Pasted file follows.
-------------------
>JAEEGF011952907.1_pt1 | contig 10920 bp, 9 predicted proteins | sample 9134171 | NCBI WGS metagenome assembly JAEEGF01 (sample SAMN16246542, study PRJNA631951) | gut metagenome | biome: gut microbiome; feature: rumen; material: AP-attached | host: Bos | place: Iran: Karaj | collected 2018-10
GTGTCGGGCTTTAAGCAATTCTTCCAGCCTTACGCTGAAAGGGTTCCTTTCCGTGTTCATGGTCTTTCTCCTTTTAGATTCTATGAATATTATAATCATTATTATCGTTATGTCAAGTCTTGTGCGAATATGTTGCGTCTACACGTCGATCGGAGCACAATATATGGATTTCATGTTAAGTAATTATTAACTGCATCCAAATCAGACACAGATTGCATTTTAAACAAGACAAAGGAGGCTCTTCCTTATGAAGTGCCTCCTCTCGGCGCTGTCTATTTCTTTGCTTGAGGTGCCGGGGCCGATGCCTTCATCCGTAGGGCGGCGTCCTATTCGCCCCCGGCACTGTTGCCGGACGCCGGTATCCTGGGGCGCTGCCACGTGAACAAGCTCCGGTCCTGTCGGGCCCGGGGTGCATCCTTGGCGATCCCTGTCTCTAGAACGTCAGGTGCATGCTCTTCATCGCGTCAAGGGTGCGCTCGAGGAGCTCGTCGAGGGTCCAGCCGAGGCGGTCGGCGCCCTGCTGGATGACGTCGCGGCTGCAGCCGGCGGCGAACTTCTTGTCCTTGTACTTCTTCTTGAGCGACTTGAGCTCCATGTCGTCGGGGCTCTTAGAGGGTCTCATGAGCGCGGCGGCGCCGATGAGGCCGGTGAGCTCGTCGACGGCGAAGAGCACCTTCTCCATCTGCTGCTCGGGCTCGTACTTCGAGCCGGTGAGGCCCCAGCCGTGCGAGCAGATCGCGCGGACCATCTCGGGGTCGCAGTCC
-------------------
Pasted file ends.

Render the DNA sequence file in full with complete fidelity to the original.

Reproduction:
>JAEEGF011952907.1_pt1 | contig 10920 bp, 9 predicted proteins | sample 9134171 | NCBI WGS metagenome assembly JAEEGF01 (sample SAMN16246542, study PRJNA631951) | gut metagenome | biome: gut microbiome; feature: rumen; material: AP-attached | host: Bos | place: Iran: Karaj | collected 2018-10
GTGTCGGGCTTTAAGCAATTCTTCCAGCCTTACGCTGAAAGGGTTCCTTTCCGTGTTCATGGTCTTTCTCCTTTTAGATTCTATGAATATTATAATCATTATTATCGTTATGTCAAGTCTTGTGCGAATATGTTGCGTCTACACGTCGATCGGAGCACAATATATGGATTTCATGTTAAGTAATTATTAACTGCATCCAAATCAGACACAGATTGCATTTTAAACAAGACAAAGGAGGCTCTTCCTTATGAAGTGCCTCCTCTCGGCGCTGTCTATTTCTTTGCTTGAGGTGCCGGGGCCGATGCCTTCATCCGTAGGGCGGCGTCCTATTCGCCCCCGGCACTGTTGCCGGACGCCGGTATCCTGGGGCGCTGCCACGTGAACAAGCTCCGGTCCTGTCGGGCCCGGGGTGCATCCTTGGCGATCCCTGTCTCTAGAACGTCAGGTGCATGCTCTTCATCGCGTCAAGGGTGCGCTCGAGGAGCTCGTCGAGGGTCCAGCCGAGGCGGTCGGCGCCCTGCTGGATGACGTCGCGGCTGCAGCCGGCGGCGAACTTCTTGTCCTTGTACTTCTTCTTGAGCGACTTGAGCTCCATGTCGTCGGGGCTCTTAGAGGGTCTCATGAGCGCGGCGGCGCCGATGAGGCCGGTGAGCTCGTCGACGGCGAAGAGCACCTTCTCCATCTGCTGCTCGGGCTCGTACTTCGAGCCGGTGAGGCCCCAGCCGTGCGAGCAGATCGCGCGGACCATCTCGGGGTCGCAGTCC